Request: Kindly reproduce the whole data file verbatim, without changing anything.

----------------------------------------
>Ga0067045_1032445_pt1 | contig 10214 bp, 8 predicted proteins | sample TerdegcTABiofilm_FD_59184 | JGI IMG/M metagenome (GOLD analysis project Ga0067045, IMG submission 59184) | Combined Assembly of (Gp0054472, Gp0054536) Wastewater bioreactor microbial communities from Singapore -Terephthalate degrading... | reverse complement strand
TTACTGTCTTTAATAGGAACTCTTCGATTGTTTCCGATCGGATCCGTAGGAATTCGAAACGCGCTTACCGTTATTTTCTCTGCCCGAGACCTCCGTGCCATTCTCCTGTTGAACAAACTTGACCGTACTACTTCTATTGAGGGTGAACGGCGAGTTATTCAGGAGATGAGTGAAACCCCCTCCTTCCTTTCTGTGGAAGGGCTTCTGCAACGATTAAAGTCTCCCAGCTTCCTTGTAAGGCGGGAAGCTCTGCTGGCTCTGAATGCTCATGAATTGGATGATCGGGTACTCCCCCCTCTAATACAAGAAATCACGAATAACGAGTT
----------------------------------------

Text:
>Ga0067045_1032445_pt1 | contig 10214 bp, 8 predicted proteins | sample TerdegcTABiofilm_FD_59184 | JGI IMG/M metagenome (GOLD analysis project Ga0067045, IMG submission 59184) | Combined Assembly of (Gp0054472, Gp0054536) Wastewater bioreactor microbial communities from Singapore -Terephthalate degrading... | reverse complement strand
TTACTGTCTTTAATAGGAACTCTTCGATTGTTTCCGATCGGATCCGTAGGAATTCGAAACGCGCTTACCGTTATTTTCTCTGCCCGAGACCTCCGTGCCATTCTCCTGTTGAACAAACTTGACCGTACTACTTCTATTGAGGGTGAACGGCGAGTTATTCAGGAGATGAGTGAAACCCCCTCCTTCCTTTCTGTGGAAGGGCTTCTGCAACGATTAAAGTCTCCCAGCTTCCTTGTAAGGCGGGAAGCTCTGCTGGCTCTGAATGCTCATGAATTGGATGATCGGGTACTCCCCCCTCTAATACAAGAAATCACGAATAACGAGTT